Come Discover with us!

We'd like you to go on a voyage of discovery in coffee and we'll try to help you along the way. Like us you'll find certain combinations that "hit the spot" and you'll stick with them for a while. You'll dabble, like us, and experiment. That's the fun. You shouldn't blend wines from different growing regios, but you as sure as hell can and should try blending coffees sometimes! We'll help you through the secrets of brewing - they are few. Grind just before brewing; use good water; get the right temperature; extract at the optimum rate for the machinery; wash up well. That is the route to coffee perfection.

The real secret about making great coffee is that it is not expensive or especially slow, but it can be wonderfully ritualistic. Espresso drinking in the morning in Italy is a ritual. A Cafezinho in Rio is a ritual. The Ethiopian coffee ceremony where coffee is roasted, brewed and drunk is the original coffee ritual. Take joy in your own coffee ritual, whatever it is - and never forget the many bare hands that your coffee had to pass through before it got to your lips.

Beans - why beans, not ground?

Simple - grinding takes away freshness. The outer skin of the bean is nature's way of guarding the flavour within. Once this seal is broken, a big part of the goodness flies away before it gets to the packet, never mind your cup. Each roasted coffee bean is a flavour capsule that the roaster has carefully allowed to stabilise with the volatile aromatics locked inside. We could try to explain the chemistry, but you can prove it yourself. Grind some coffee beans. Smell it. Come back in five minutes. Smell it again. Where did it go? Not in your cup. At Hill & Valley we will only sell you beans. Of course, if you don't see the importance you could try going to Majestic and try to buy some opened wine, but you may feel a little silly, and we don't really want to share it with you. So, please if you don't want to hurt our feelings, buy yourself a grinder from the vast array now available and never ask us to send you ground coffee.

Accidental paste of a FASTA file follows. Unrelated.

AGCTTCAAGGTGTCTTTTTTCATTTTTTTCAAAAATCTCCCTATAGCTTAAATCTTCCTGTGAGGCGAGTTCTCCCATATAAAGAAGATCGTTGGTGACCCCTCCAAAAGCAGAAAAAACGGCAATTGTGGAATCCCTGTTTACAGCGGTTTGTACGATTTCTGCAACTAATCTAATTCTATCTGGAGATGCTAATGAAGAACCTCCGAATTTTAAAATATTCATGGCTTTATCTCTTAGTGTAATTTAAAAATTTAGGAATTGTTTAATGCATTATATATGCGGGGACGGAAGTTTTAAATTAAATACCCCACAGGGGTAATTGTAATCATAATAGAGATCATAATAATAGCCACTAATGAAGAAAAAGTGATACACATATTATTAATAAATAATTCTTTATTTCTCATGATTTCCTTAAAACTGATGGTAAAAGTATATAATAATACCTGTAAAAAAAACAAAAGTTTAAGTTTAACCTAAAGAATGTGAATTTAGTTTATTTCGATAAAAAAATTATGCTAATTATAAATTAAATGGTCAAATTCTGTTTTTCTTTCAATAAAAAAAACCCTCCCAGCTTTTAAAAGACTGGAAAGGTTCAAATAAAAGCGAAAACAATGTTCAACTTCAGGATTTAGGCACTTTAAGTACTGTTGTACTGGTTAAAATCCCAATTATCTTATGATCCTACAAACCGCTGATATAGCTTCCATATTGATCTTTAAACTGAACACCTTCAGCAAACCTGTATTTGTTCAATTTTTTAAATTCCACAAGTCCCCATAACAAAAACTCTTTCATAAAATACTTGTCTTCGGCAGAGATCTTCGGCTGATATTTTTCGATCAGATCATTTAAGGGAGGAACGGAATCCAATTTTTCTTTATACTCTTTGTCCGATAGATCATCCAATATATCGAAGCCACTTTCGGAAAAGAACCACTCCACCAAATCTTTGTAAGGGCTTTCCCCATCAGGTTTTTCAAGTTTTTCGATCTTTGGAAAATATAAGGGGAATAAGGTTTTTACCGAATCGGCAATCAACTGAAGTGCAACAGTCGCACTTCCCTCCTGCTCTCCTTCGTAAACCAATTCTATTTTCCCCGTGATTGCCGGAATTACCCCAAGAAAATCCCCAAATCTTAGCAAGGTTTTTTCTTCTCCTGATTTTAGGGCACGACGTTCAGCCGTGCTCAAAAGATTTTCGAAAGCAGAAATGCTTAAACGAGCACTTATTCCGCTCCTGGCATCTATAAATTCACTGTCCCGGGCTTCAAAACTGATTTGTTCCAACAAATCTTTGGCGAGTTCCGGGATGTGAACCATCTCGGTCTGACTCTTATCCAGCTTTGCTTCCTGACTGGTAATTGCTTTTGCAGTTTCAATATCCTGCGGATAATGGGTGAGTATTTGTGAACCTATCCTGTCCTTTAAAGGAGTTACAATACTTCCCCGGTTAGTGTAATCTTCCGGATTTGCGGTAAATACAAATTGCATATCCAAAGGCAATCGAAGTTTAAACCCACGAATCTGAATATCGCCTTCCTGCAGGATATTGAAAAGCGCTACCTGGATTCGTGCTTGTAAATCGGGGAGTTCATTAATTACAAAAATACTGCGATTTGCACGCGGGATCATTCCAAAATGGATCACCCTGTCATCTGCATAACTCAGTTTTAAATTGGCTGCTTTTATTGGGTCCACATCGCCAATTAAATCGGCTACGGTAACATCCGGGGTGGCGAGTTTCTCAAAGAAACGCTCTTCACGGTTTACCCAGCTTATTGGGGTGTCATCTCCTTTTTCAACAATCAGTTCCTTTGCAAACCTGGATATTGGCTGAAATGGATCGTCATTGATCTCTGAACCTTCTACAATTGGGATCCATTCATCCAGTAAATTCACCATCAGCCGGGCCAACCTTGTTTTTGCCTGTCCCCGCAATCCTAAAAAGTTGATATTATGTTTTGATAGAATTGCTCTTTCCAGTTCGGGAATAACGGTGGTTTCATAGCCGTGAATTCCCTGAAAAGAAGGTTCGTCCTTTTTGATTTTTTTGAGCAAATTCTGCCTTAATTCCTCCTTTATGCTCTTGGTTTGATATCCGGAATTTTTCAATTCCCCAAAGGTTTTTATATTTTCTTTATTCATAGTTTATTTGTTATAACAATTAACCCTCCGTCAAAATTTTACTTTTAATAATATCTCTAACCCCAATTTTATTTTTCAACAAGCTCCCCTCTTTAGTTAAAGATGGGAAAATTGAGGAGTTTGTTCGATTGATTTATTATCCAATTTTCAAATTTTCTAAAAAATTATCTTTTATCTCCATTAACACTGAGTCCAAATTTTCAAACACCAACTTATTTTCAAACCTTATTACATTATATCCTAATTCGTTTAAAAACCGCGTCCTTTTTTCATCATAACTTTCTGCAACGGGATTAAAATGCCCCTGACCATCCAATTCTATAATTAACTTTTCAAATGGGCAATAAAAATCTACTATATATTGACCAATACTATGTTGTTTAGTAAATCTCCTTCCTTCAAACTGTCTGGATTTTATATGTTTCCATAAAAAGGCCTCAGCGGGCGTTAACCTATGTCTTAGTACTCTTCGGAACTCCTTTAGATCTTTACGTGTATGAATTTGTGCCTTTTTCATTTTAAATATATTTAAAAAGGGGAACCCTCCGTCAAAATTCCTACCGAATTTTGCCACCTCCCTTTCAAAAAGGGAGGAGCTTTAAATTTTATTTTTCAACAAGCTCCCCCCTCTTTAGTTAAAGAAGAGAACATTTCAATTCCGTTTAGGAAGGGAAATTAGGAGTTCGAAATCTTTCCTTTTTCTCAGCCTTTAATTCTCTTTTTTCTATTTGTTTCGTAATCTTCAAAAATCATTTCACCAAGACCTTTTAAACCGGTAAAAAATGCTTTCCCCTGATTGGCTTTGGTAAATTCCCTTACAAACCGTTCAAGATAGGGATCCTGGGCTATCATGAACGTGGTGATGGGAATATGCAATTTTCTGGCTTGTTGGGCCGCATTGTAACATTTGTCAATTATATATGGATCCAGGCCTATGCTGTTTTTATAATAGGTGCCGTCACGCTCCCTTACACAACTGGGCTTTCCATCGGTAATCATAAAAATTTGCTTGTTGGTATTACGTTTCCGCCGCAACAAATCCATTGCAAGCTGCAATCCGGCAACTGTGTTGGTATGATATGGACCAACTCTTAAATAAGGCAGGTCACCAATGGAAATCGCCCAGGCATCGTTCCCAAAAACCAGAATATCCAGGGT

Our role in the market today

When we started selling fresh coffee beans online in 2000, along with one or two others in the UK, we were pretty much pioneers in the field. That is not the case any more and we sincerely hope that this means that the sector overall is growing to the detriment of mass produced coffee. Those that buy their coffee in bean form from an online seller remain an extremely select band and in terms of the overall market for coffee in the UK, the whole sector remains statistically insignificant. In the last two years or so there has been a tendency of all these small roasters to buy from the best one or two importers and diversity of offer is not always what it should be. This seems a little unfair on the consumer, who deserves to be guided towards real choices.